The 30-60-90-Day Plan for Jobs and Job Interviews

Before you go to a job interview, put together a 30-60-90-day plan.

You can write the presentation in Word or PowerPoint.

Some people use Excel.   If you can keep the presentation to two or three columns, you might use Excel.  From what I have seen, people load Excel with so many columns and rows that the audience has trouble understanding the presentation.

With a 30-60-90-day plan, you can do three things.

When interviewing, you can use your plan to see whether your plans fit the company and whether the company fits you as a person.

You can show the hiring company that you are right for the job.

When you start, you can begin with a head start at your new job.

In the first thirty days, you need to learn the job.

If you have experience, you might be able to assume full responsibility in 90 minutes.   If you are a trainee in an entry-level job, your first week to thirty days is training.

Even if you are able to step right into a job, you will need to learn a great deal.  Get to know the other employees.  Immerse yourself in the company culture.  You will find new systems and that the new company does things differently.  A good way to start your new job is to become a sponge.

  1. Ask questions.
  2. Listen to what everyone has to say.
  3. Read all the company material on your responsibility.
  4. Keep all the material you receive.  You may need it later.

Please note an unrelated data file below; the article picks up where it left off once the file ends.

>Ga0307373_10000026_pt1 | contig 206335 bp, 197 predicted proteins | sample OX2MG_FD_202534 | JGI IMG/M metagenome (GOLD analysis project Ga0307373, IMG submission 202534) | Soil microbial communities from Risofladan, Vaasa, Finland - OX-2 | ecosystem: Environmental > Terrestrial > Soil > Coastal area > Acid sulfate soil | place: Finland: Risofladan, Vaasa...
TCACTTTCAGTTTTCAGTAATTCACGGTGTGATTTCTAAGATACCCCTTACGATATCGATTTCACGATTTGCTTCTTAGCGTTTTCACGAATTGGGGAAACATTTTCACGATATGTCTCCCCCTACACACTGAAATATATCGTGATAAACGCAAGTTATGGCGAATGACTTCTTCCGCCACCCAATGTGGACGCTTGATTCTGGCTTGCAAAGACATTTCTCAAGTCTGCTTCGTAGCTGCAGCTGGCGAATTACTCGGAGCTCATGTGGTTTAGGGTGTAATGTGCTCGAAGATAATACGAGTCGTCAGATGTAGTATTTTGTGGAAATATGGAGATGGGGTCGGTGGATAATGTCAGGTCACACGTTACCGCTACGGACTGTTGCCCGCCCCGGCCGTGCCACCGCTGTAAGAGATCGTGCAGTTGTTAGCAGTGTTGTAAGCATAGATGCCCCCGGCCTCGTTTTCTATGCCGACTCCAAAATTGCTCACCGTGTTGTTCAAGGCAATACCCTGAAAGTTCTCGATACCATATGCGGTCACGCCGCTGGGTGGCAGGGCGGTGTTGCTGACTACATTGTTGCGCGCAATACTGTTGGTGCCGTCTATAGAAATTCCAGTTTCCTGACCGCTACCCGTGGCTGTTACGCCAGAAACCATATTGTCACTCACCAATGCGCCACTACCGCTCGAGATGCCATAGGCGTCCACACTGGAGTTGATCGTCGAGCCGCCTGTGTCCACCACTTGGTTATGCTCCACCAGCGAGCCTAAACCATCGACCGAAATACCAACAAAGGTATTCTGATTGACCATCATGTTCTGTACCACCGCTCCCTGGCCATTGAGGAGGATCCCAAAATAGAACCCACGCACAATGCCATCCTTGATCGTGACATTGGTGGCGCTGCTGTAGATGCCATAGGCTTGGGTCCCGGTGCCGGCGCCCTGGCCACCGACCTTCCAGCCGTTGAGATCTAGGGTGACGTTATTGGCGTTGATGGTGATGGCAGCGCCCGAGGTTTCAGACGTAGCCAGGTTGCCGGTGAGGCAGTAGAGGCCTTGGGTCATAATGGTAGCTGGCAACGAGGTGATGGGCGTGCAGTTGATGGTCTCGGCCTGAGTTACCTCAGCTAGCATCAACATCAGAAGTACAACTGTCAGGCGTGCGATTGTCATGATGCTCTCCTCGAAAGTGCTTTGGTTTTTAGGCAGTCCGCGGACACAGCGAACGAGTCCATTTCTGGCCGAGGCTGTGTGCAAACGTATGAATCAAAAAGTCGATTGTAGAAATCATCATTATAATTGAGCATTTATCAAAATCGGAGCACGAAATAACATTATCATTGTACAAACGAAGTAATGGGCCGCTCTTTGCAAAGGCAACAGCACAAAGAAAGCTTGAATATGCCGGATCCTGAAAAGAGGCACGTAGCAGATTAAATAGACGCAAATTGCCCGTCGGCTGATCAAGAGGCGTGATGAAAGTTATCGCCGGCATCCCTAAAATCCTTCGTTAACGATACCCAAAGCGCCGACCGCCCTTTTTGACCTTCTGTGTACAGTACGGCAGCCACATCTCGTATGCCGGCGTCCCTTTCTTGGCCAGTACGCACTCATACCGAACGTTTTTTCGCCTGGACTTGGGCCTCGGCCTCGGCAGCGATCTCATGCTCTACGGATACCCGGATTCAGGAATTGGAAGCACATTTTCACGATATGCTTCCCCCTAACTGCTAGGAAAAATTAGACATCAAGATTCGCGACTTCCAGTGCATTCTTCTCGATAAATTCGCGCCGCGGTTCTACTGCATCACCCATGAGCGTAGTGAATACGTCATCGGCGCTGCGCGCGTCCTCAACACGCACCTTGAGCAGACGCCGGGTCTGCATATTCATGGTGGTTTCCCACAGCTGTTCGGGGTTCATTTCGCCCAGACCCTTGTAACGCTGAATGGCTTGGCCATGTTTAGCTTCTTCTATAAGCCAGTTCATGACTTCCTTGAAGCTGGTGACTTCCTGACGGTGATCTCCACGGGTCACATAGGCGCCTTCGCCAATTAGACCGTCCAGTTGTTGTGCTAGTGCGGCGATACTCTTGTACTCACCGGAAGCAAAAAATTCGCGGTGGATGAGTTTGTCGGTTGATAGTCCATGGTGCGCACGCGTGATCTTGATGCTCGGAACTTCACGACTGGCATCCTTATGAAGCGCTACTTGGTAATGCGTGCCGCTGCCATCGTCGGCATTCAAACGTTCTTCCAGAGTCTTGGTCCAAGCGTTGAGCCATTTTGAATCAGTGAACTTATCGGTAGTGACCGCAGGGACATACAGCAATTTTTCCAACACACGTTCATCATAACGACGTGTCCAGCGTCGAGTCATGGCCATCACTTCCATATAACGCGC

5. Ask your supervisor how you can work together.
  6. Discuss with your supervisor how the company fits together as a culture and as an organization.

A dangerous pitfall for experienced people is to do things the way they did them at their former employer.

Treat each task as though it is new. Ask yourself whether you know how to do your new job or whether you are doing what you did at your old company.  If the two are different, you can fail to do your new job well.

After the first thirty days, you should work with more freedom.

Your confidence and comfort are higher.  When you speak with your supervisor, discuss your activities and plans.  Ask your supervisor for feedback on your priorities.  If there are things that you need to have finished during your first thirty days on the job, add those things to your daily schedule to get them done as quickly as possible.  Show your supervisor how you are tracking on the things you are doing.

After sixty days on the job, you are working independently.

Your work is up-to-date.  You have successes you can show your supervisor.  You have scheduled your activities into the weeks and months ahead.

In your 30-60-90-day job interview presentation, you can show a list of things you will have completed during the first ninety days.

After ninety days, your skills and knowledge are high.  You can add a matrix to your presentation to show how you will manage your job and future projects beyond the first ninety days.









If plan with this amount of detail, you will learn whether the job is correct for you. You will show the hiring company that you are right for the job. When you start to work at the new company, you have a head start.

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